John Tagg explains that Rooming houses provided cheap, minimally supervised accommodation where residents provided each other with a degree of privacy.  The rooms were simple with minimal furniture.   Due to their simplicity and anonymity, this made them popular with gay men, men without a secure job who would need to be able to leave easily should they get work elsewhere, and those that may need to leave quickly due to legal problems.   Knowing this alters your perception of the room slightly.  This is not an austere room due to the depression, but a simple room that met/suited the needs and requirement of its lodgers. 

John Tagg goes on to explain that John Cheever’s daughter recalls her father saying that Evans ‘took the photograph because he couldn’t believe anyone could live in such a miserable place’ (Tagg J 2017).  This begs the question, is Walker Evans showing the unabated truth, or what he sees as the truth, or what he wishes to portray?  When you do a search of this image, you can find an uncropped version, which shows a chest of draws on the right side of the frame.  Walker Evans has cropped this out of the final image that is in the book, making the room seem barer than it actually is.

https://collectionapi.metmuseum.org/api/collection/v1/iiif/275342/570281/main-image

Fig 2.
Bedroom in Boarding House on Hudson Street, Residence of John Cheever, New York City, 1931–33
(1931-33)

You will also find a photograph, which appears to be of the same room, but looking in the opposite direction.  In this image, the room does not appear so stark.

https://collectionapi.metmuseum.org/api/collection/v1/iiif/275231/570183/main-image

Fig 3.
Bedroom Interior with Table and Chair in Boarding House on Hudson Street, Residence of John Cheever, New York City, 1931–33
(1931-33)

After learning the above and viewing the uncropped image, this shows that a simple change in frame, angle or crop can give a scene a whole new meaning and is just as important as the scene itself.

Bibliography

Fig 1.
Evans W
(1931)
43 Hudson Street Boarding House Detail, New York, 1931
[Photograph]
In The Museum of Modern Art
(2016)
Walker Evans American Photographs
Plate 43

Fig 2.
Evans W
(1931-33)
Bedroom in Boarding House on Hudson Street, Residence of John Cheever, New York City, 1931–33
[Photograph]
https://collectionapi.metmuseum.org/api/collection/v1/iiif/275342/570281/main-image
(accessed on 16th April)


Fig 3.
Evans W
(1931-33)
Bedroom Interior with Table and Chair in Boarding House on Hudson Street, Residence of John Cheever, New York City, 1931–33
[Photograph]
https://collectionapi.metmuseum.org/api/collection/v1/iiif/275231/570183/main-image
(accessed on 16th April)

The Museum of Modern Art, New York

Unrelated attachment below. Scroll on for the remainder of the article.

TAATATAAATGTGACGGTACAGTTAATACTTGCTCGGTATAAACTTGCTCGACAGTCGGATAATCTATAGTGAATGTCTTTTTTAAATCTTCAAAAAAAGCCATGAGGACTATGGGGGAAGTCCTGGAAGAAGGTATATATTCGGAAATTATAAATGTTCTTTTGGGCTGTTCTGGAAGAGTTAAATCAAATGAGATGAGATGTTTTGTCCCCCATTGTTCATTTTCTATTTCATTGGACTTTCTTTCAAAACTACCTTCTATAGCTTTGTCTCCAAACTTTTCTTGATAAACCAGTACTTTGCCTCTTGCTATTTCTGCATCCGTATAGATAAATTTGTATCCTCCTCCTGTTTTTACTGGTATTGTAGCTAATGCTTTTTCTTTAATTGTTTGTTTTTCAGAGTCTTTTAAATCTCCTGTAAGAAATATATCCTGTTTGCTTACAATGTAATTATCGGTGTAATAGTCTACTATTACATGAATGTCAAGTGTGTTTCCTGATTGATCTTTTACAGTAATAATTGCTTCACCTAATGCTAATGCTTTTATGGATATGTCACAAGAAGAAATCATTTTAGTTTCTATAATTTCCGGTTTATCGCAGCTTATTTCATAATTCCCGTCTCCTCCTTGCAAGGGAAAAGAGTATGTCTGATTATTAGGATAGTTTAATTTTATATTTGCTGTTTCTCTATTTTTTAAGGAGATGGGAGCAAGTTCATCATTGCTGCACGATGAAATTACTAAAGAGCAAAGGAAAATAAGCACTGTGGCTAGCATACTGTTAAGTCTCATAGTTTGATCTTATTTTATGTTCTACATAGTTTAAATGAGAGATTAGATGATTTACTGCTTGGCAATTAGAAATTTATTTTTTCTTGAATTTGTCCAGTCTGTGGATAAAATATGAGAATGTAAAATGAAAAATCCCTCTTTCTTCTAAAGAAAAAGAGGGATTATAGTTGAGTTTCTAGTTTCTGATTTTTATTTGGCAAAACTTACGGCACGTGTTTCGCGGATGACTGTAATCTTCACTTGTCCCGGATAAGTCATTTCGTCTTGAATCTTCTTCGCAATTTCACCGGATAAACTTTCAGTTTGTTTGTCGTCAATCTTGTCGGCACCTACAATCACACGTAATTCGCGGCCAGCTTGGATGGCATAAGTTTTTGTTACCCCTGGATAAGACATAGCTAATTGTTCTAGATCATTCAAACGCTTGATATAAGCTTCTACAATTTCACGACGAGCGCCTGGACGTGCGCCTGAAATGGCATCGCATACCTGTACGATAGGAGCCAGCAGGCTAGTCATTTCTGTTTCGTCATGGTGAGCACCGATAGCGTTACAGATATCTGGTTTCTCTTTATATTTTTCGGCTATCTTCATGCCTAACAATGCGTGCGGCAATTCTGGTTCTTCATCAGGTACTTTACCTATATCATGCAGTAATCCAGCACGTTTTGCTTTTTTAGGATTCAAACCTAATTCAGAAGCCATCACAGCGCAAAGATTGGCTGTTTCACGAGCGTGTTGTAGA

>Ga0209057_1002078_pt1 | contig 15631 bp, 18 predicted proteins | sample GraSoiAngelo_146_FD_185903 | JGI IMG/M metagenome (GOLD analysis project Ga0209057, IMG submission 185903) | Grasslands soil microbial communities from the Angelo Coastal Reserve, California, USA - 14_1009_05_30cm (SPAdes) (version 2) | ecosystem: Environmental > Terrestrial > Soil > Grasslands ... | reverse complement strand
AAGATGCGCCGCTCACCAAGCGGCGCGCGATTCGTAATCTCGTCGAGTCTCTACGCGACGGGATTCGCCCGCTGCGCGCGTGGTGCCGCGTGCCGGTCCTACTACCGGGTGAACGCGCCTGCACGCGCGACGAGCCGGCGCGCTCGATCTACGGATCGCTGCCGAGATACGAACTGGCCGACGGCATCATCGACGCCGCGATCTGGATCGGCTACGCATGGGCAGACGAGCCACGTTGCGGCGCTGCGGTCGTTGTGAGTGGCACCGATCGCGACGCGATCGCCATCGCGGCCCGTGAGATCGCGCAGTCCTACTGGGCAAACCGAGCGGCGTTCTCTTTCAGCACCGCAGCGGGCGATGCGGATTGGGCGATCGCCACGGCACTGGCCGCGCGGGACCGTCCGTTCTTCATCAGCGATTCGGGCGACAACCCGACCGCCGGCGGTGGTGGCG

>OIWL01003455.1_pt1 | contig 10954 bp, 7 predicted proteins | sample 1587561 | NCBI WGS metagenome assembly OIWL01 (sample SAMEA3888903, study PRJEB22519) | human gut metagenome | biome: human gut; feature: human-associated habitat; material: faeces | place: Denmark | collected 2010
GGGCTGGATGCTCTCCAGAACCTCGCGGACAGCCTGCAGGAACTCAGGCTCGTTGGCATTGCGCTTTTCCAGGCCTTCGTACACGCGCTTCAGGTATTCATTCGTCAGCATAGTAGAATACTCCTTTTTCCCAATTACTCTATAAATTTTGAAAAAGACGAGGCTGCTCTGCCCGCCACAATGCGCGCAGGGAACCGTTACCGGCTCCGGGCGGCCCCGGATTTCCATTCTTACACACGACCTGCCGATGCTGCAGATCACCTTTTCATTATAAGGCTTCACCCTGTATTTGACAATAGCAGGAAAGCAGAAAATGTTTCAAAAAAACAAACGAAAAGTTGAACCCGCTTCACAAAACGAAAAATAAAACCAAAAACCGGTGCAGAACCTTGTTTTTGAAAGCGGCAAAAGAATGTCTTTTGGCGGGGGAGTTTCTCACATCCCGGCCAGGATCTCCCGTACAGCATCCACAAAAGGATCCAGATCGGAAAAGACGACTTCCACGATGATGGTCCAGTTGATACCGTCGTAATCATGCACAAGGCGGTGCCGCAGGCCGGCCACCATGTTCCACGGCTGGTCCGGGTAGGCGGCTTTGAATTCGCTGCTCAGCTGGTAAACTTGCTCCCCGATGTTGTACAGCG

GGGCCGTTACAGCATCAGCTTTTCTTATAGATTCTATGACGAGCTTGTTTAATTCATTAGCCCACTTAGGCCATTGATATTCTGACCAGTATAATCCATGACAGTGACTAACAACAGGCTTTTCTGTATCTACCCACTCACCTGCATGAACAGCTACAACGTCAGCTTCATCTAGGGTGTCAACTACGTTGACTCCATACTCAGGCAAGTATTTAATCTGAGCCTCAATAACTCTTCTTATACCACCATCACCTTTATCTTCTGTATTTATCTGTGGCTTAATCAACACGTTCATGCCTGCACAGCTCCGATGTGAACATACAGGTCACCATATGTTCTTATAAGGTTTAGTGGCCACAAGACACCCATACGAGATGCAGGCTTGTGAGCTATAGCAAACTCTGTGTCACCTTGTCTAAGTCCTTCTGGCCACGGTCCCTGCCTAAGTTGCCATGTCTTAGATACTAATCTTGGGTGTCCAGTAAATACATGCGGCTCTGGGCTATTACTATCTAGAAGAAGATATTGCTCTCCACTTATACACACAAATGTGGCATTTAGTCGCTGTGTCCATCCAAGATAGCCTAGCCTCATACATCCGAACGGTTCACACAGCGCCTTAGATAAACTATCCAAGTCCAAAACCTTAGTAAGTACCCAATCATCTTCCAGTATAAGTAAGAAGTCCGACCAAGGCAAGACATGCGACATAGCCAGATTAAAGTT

Published 2016 
Walker Evans American Photographs
Italy
The Museum of Modern Art

Eugene Atget – Paris

Eugene Atget was a French photographer who only became prominent after his death in 1927. This is largely thanks to Berenice Abbott, who first produced a portfolio of his work in 1929, two years after is death, containing 20 prints

Atget did not see his photography as works of Art, but rather documents, as described within the book:

‘Man Ray immediately grasped the intense yet discreet poetry that emanated fro these images devoid of any artifice. To his decleration of enthusiasm for these “works of art,” Atget replied that they “are just documents”.’ (Gautrand 2016:17)

Atget did not start working as a photographer until he was 40, following a unsuccessful career as an actor and then a painter. It was due to his acquaintances with Artists in Montparnesse, that he learnt painters used photographs as a memory aid or documentation of a scene/object/building for their paintings. As a result in 1890 Atget picked up a camera and hung a sign above is door stating ‘Documents for Artists’. He used an 18×24 cm bellow camera for his work, although at the time Kodak had brought out a more portable camera. It is not known why he used the bellow camera over the Kodak, whether this was out of preference or affordability.

Because Atget saw his photographs as documents, which turned into an obsession with photographing and cataloguing Old Paris before it disappeared, his photographs contain tremendous detail which now takes you on a virtual tour of a bygone era. Paris was going through a large regeneration at the time with the advancements in engineering, although he was not interested in capturing this together with the modern architecture. Therefore, you will not see any images of the Eiffel Tower or Metro, which were either recently built or being built at the time.

Later on in Atgets career his photographs were also purchased by Museums and Libraries due to his meticulous documentation of the old parts of Paris that had disappeared.

Although Atgets intention was to document Paris and not capture the atmosphere he did unintentionally manage to also portray this.

Two good examples of this are:

‘La Conciergerie at la Seine en hiver’ (1923) page 72&73. The scene depicted in this photograph looks down a curve in the river Seine with a path running down the right side lined with canal boats and the the Concierge on the on the left. The photograph was taken in the morning and captures the morning mist coming off the water.
The line of the path along the river draws you into the image and you can feel the cold misty morning as you mentally walk along the path.

‘Boucherie aux Halles’ (c1900) page 64. Atget took the photograph looking at the corner of the shop positioned in the right third enabling you to view down both sides of the butchers with the meat hanging up outside. This scene reminds me of Borough Market on the South Bank of London and you can almost smell the distinctive smell of meat and sawdust associated to butcher shops.

Bibliography

Jean Claude Gautrand (E.D.)
Published 2016
Eugene Atget – Paris
Cologne
Taschen Bibliotheca Universalis